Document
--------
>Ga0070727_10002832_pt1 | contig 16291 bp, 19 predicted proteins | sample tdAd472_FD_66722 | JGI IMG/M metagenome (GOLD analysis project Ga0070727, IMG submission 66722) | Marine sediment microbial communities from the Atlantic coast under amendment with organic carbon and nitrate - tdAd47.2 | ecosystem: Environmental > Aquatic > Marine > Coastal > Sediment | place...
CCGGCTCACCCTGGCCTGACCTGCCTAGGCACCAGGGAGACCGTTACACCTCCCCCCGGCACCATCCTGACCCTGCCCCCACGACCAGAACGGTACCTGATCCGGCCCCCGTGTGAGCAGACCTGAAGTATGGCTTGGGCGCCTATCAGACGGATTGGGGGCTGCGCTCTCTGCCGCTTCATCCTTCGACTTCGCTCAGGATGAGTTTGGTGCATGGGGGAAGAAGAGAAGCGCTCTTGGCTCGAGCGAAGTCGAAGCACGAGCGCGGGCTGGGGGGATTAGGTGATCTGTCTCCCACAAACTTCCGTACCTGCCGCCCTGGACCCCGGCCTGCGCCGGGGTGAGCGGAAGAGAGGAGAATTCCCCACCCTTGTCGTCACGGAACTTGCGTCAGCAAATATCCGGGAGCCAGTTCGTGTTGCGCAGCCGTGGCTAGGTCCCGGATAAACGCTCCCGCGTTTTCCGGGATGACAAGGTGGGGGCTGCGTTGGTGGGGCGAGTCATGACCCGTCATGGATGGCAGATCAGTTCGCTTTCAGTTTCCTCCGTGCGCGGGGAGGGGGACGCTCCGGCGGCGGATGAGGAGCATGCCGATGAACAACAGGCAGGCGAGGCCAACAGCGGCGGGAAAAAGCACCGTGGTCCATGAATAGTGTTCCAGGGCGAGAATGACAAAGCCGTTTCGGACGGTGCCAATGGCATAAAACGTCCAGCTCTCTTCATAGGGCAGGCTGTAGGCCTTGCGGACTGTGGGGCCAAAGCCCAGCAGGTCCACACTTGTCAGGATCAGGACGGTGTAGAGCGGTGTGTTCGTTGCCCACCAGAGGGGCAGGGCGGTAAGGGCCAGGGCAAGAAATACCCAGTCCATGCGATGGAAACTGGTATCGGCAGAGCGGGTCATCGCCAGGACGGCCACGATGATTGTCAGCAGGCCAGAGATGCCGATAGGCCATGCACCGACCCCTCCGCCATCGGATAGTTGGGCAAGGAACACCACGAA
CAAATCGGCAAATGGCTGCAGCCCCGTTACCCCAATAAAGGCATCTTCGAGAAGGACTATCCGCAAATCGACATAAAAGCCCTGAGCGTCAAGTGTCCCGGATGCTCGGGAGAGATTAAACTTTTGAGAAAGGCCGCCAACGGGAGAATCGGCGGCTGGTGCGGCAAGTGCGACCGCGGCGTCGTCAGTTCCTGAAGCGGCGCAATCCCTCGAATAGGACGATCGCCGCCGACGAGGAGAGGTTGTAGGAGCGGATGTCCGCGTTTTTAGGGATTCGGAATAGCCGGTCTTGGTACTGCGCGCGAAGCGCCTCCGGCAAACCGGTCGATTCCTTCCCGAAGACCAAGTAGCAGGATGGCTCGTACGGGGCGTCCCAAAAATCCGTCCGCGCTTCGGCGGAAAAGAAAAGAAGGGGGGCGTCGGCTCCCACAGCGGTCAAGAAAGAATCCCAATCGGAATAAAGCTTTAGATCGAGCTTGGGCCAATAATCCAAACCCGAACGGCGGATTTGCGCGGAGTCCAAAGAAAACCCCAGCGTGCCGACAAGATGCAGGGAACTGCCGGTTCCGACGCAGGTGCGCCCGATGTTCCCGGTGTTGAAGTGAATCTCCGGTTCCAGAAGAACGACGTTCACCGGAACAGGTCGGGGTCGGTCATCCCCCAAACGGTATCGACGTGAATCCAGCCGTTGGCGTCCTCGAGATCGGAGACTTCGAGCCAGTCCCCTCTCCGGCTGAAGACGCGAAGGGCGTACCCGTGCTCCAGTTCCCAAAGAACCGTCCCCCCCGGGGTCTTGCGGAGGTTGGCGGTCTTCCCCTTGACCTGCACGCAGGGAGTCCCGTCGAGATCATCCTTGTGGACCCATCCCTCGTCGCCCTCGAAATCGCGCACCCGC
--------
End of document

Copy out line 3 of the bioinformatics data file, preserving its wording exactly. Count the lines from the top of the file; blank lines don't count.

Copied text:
CAAATCGGCAAATGGCTGCAGCCCCGTTACCCCAATAAAGGCATCTTCGAGAAGGACTATCCGCAAATCGACATAAAAGCCCTGAGCGTCAAGTGTCCCGGATGCTCGGGAGAGATTAAACTTTTGAGAAAGGCCGCCAACGGGAGAATCGGCGGCTGGTGCGGCAAGTGCGACCGCGGCGTCGTCAGTTCCTGAAGCGGCGCAATCCCTCGAATAGGACGATCGCCGCCGACGAGGAGAGGTTGTAGGAGCGGATGTCCGCGTTTTTAGGGATTCGGAATAGCCGGTCTTGGTACTGCGCGCGAAGCGCCTCCGGCAAACCGGTCGATTCCTTCCCGAAGACCAAGTAGCAGGATGGCTCGTACGGGGCGTCCCAAAAATCCGTCCGCGCTTCGGCGGAAAAGAAAAGAAGGGGGGCGTCGGCTCCCACAGCGGTCAAGAAAGAATCCCAATCGGAATAAAGCTTTAGATCGAGCTTGGGCCAATAATCCAAACCCGAACGGCGGATTTGCGCGGAGTCCAAAGAAAACCCCAGCGTGCCGACAAGATGCAGGGAACTGCCGGTTCCGACGCAGGTGCGCCCGATGTTCCCGGTGTTGAAGTGAATCTCCGGTTCCAGAAGAACGACGTTCACCGGAACAGGTCGGGGTCGGTCATCCCCCAAACGGTATCGACGTGAATCCAGCCGTTGGCGTCCTCGAGATCGGAGACTTCGAGCCAGTCCCCTCTCCGGCTGAAGACGCGAAGGGCGTACCCGTGCTCCAGTTCCCAAAGAACCGTCCCCCCCGGGGTCTTGCGGAGGTTGGCGGTCTTCCCCTTGACCTGCACGCAGGGAGTCCCGTCGAGATCATCCTTGTGGACCCATCCCTCGTCGCCCTCGAAATCGCGCACCCGC